What I’ve Learned About The Silverlight Fit Client


Adobe AIR has it.  Mono’s Moonlight has it.  Silverlight doesn’t… at least not yet, depending on what you read.  I’m talking about the standalone host container that allows Rich Internet Applications (RIAs) to live outside the browser.  A Silverlight player that can run applications on the desktop as first class citizens.  There’s even a term for it: “Fit Client” (although I’m not sure if that will stick… I don’t even see it on Wikipedia, for goodness sake; but it’s a bit easier to say than “desktop RIA”, so I’m using it until such time as it becomes completely invalidated).

I’ve been using TweetDeck so much lately that it’s got me wondering a lot why Silverlight doesn’t yet have a desktop container.  I like the idea of having RIAs on my desktop (and yes, I am an unabashed fan of Vista Sidebar, which allows me to actually enjoy my desktop).

So I started searching the tubes for anything I could find on whether or not there actually was a Silverlight container.  Maybe it was out there but I just hadn’t seen it yet; but if there wasn’t anything, and no plans for it in v3, then I wanted to find out why. 

All I was able to find, however, was a scripting solution that allowed you to run Silverlight apps on a Windows-only platform, hosting them inside HTML applicationsIf you want to know more about that, you can find a detailed solution here: Silverlight: Running standalone full trust applications.  (Caveat: the post uses SL 2 Beta 1, as near as I can tell; I had to do some minor tweaking to get it to run against SL 2 RTM).

I concluded that there was no real Silverlight fit client out there, nor was there one on the horizon, and I began laying out a list of wild, uninformed speculations about its absence for this post.  And I almost posted it last night; I’m glad I didn’t, partly because it was turning into a minor rant, and also because I finally found what I was looking for once I started searching for new features in Silverlight 3.

It now appears that Silverlight might actually have a fit client platform in version 3.  This means that you will be able to build desktop applications directly in Silverlight, and they will [theoretically] run on any OS.  If it’s true, then it’s a very, very good thing.  You can find this info among the list of other upcoming Silverlight 3 features at Bart Czernicki’s Silverlight Hack.  His source for the fit client material came from an InsideRIA post by Richard Monson-Haefel, which goes into more detail on the RIA wars happening under our very noses.  And that post is using a NYT article as its source (hmm, starts to feel just a little like “a guy who knows a guy who knows a guy who said something about Silverlight…”)  Richard states about the NYT item:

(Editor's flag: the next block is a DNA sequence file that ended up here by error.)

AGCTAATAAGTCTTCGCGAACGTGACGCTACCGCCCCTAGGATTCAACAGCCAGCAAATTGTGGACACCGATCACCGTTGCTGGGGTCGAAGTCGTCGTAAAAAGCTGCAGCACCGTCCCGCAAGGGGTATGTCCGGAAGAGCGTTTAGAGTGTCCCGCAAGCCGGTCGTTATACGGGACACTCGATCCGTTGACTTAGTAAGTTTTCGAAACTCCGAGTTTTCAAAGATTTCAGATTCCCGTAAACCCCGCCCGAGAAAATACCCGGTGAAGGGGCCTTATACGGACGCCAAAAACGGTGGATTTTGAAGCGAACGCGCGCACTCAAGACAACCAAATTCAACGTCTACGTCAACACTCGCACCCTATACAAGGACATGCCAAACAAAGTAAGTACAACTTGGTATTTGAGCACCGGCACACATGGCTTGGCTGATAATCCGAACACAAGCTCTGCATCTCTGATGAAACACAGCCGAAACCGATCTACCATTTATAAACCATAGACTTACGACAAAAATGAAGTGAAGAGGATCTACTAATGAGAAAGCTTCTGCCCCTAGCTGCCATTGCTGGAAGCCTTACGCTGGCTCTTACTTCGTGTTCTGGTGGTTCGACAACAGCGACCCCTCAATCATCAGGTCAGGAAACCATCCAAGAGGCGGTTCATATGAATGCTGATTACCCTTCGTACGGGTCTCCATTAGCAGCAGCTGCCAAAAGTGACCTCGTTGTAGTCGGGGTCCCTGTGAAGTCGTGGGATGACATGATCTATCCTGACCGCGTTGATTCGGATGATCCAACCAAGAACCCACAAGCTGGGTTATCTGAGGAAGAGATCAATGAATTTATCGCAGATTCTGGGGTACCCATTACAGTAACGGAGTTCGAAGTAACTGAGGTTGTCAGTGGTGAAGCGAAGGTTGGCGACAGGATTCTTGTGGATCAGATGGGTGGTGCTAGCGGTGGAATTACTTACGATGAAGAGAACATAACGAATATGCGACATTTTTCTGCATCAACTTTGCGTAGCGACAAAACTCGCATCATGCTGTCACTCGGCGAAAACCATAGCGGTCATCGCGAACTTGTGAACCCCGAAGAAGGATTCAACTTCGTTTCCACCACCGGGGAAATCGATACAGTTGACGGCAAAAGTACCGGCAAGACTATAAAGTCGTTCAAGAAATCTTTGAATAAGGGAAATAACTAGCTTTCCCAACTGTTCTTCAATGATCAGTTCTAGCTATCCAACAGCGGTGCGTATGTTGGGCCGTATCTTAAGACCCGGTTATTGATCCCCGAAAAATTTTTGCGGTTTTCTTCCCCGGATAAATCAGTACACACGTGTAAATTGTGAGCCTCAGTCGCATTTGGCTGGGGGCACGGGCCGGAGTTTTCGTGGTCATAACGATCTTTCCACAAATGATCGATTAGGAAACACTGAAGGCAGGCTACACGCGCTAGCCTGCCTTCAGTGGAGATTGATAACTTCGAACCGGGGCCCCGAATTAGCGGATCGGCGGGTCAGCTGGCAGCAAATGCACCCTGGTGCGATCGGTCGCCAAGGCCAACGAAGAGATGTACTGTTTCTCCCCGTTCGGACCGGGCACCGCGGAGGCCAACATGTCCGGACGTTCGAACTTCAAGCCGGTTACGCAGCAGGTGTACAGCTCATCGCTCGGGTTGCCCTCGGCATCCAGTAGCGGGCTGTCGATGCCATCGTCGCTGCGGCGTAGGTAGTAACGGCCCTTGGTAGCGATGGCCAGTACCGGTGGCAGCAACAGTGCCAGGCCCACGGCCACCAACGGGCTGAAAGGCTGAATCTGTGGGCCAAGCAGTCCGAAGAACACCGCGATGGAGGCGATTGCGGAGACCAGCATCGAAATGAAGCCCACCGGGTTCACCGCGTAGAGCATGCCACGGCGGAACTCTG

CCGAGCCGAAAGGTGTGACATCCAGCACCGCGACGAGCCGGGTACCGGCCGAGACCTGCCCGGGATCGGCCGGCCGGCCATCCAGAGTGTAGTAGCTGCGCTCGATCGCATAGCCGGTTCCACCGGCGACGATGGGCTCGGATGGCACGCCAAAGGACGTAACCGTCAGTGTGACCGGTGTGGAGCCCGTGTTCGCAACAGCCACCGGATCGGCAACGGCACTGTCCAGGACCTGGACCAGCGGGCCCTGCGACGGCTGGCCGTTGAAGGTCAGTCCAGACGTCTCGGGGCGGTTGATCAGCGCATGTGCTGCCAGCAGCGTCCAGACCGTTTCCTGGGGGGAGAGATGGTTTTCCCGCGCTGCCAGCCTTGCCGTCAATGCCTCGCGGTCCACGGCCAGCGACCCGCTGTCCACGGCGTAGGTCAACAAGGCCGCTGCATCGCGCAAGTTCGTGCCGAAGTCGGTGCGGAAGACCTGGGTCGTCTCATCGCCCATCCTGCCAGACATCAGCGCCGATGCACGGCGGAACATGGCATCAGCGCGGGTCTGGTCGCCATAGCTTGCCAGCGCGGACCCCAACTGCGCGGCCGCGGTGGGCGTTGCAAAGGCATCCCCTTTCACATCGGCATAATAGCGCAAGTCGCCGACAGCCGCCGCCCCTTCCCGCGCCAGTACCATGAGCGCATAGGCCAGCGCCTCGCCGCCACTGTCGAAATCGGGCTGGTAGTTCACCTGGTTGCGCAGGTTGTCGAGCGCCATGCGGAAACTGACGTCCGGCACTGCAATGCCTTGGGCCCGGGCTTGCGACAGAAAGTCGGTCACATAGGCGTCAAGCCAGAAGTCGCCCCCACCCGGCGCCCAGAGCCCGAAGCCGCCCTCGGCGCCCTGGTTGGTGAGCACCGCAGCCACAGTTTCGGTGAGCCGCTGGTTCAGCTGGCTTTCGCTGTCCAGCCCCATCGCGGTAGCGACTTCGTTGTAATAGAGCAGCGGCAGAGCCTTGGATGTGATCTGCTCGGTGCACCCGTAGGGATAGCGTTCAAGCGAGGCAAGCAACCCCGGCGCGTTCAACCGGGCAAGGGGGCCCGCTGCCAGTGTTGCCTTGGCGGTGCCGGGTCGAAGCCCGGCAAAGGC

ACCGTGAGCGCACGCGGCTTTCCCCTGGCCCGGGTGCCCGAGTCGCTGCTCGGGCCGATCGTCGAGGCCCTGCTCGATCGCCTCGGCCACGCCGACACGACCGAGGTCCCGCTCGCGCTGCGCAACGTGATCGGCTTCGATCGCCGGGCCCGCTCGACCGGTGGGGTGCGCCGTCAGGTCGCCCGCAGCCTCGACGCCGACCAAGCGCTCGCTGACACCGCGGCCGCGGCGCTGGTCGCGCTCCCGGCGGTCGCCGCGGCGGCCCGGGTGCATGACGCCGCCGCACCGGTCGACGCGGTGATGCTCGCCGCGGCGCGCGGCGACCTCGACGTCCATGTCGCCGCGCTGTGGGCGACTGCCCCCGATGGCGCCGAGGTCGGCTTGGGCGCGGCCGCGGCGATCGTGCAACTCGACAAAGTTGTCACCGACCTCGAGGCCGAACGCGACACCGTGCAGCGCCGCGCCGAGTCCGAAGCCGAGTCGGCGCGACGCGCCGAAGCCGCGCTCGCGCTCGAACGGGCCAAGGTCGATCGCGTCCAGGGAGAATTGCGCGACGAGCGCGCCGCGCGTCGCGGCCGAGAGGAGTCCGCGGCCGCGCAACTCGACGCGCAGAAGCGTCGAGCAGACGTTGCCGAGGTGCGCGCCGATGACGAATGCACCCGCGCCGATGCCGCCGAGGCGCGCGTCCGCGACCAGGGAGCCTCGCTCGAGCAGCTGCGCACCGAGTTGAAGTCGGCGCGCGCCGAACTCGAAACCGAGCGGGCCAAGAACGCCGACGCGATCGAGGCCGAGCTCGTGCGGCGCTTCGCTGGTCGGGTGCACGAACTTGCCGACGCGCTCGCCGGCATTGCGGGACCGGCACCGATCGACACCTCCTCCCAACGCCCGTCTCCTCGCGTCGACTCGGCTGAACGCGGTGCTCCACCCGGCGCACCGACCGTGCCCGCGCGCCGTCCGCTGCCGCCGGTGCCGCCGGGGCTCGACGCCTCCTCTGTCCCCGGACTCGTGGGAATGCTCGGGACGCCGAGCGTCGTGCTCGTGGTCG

Sound familiar?  What the NYT is saying is that Microsoft has plans to create a Silverlight runtime outside the browser similar to Adobe AIR, JWT, Gears, or Curl. That means developers will be able to create Silverlight applications that run right off the desktop – any desktop. This is what we call a "Fit Client" solution – a RIA platform that works both in the browser and out of it.

I’m a little concerned, however, that I had to scour for as long as I did before I found this information.  My take on it is that most of this is prediction; but I’m also expecting this to get cleared up at Mix09, when there should be some formal announcement about Silverlight 3’s feature set.  Until then, I plan on following this topic for as long as I can.

Technorati Tags: ,,

2 Responses to “What I’ve Learned About The Silverlight Fit Client”

  1. 1 R. Eric Geiger

    Good point. And true, I have found no official word from Microsoft about a Silverlight Fit Client platform, so I have be realistic that this may not even be on the drawing board.

  2. 2 Richard Monson-Haefel

    My original InsideRIA post about Silverlight 3 is pure conjecture – I don’t have any proof that Silverlight 3 will be a desktop client.

%d bloggers like this: